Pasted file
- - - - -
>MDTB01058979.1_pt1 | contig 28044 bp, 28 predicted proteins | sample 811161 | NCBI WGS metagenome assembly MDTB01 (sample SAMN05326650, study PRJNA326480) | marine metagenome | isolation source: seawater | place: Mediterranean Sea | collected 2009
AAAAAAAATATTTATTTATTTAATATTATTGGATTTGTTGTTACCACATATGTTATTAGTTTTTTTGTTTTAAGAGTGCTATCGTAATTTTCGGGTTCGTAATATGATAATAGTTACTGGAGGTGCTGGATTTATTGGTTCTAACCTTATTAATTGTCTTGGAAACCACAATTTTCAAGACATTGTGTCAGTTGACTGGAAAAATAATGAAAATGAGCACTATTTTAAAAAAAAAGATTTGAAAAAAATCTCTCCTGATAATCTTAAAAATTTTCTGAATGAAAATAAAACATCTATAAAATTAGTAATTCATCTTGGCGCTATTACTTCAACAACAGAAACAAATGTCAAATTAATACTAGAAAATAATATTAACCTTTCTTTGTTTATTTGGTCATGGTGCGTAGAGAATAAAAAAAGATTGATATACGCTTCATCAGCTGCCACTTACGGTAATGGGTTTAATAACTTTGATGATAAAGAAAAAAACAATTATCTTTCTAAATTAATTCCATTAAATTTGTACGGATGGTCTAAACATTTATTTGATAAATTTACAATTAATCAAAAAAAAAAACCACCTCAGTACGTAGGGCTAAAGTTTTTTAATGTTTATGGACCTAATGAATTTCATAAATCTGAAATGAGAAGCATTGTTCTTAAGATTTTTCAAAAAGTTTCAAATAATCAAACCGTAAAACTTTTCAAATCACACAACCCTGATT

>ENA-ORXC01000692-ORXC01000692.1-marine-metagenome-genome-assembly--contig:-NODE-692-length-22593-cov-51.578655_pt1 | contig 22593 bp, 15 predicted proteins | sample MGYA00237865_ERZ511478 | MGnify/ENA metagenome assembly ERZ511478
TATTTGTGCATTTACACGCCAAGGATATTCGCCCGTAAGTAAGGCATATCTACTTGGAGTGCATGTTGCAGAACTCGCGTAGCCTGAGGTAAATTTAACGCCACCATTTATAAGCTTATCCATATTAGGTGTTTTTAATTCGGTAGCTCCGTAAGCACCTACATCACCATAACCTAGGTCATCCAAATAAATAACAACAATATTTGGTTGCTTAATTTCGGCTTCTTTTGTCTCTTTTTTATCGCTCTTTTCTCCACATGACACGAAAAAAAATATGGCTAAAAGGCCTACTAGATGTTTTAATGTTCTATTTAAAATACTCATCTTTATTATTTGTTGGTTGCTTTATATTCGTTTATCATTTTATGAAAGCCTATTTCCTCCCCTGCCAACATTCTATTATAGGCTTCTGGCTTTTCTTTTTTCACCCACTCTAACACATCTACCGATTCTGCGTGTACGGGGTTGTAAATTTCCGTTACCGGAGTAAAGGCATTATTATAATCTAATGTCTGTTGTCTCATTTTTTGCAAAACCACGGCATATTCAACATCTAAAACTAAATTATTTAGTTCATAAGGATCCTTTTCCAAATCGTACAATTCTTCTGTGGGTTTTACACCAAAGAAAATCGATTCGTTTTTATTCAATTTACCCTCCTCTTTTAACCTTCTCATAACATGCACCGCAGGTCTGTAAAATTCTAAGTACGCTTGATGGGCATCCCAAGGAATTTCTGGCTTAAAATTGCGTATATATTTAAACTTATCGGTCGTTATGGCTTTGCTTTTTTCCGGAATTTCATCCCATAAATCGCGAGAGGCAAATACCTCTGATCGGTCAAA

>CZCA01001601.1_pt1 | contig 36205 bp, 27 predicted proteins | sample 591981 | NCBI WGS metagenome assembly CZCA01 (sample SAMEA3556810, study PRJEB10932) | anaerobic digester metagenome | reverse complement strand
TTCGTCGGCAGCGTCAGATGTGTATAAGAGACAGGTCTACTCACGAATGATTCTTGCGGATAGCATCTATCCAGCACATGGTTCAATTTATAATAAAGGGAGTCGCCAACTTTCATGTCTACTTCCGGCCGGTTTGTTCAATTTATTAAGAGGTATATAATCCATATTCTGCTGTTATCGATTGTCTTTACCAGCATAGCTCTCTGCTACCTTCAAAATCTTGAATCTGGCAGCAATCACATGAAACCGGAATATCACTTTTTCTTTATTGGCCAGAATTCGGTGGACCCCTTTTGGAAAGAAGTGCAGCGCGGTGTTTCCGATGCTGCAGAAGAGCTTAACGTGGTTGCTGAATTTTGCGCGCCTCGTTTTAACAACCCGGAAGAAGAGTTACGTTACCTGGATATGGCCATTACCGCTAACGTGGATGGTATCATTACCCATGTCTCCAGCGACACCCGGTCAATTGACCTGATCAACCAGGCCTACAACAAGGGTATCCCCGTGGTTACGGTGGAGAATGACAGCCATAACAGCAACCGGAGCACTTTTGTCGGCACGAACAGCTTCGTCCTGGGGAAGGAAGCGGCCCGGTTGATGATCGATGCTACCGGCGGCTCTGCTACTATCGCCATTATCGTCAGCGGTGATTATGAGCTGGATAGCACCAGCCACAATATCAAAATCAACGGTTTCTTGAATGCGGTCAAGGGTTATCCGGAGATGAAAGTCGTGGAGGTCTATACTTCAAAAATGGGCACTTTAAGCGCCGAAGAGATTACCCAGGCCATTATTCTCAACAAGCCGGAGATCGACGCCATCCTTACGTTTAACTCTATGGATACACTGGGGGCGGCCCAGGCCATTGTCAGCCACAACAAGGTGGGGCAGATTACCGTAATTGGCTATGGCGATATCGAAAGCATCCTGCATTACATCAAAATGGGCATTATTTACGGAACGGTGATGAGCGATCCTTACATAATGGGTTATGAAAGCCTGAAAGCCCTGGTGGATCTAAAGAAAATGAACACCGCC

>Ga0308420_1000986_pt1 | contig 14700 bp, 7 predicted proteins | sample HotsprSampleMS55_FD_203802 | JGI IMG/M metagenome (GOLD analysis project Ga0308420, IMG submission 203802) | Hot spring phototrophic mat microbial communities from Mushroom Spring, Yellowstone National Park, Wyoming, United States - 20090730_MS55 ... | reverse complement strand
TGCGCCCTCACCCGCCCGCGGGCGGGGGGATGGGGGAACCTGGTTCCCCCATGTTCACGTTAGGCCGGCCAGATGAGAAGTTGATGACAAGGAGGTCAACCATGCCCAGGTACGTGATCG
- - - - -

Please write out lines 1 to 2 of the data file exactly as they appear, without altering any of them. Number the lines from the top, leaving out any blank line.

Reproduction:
>MDTB01058979.1_pt1 | contig 28044 bp, 28 predicted proteins | sample 811161 | NCBI WGS metagenome assembly MDTB01 (sample SAMN05326650, study PRJNA326480) | marine metagenome | isolation source: seawater | place: Mediterranean Sea | collected 2009
AAAAAAAATATTTATTTATTTAATATTATTGGATTTGTTGTTACCACATATGTTATTAGTTTTTTTGTTTTAAGAGTGCTATCGTAATTTTCGGGTTCGTAATATGATAATAGTTACTGGAGGTGCTGGATTTATTGGTTCTAACCTTATTAATTGTCTTGGAAACCACAATTTTCAAGACATTGTGTCAGTTGACTGGAAAAATAATGAAAATGAGCACTATTTTAAAAAAAAAGATTTGAAAAAAATCTCTCCTGATAATCTTAAAAATTTTCTGAATGAAAATAAAACATCTATAAAATTAGTAATTCATCTTGGCGCTATTACTTCAACAACAGAAACAAATGTCAAATTAATACTAGAAAATAATATTAACCTTTCTTTGTTTATTTGGTCATGGTGCGTAGAGAATAAAAAAAGATTGATATACGCTTCATCAGCTGCCACTTACGGTAATGGGTTTAATAACTTTGATGATAAAGAAAAAAACAATTATCTTTCTAAATTAATTCCATTAAATTTGTACGGATGGTCTAAACATTTATTTGATAAATTTACAATTAATCAAAAAAAAAAACCACCTCAGTACGTAGGGCTAAAGTTTTTTAATGTTTATGGACCTAATGAATTTCATAAATCTGAAATGAGAAGCATTGTTCTTAAGATTTTTCAAAAAGTTTCAAATAATCAAACCGTAAAACTTTTCAAATCACACAACCCTGATT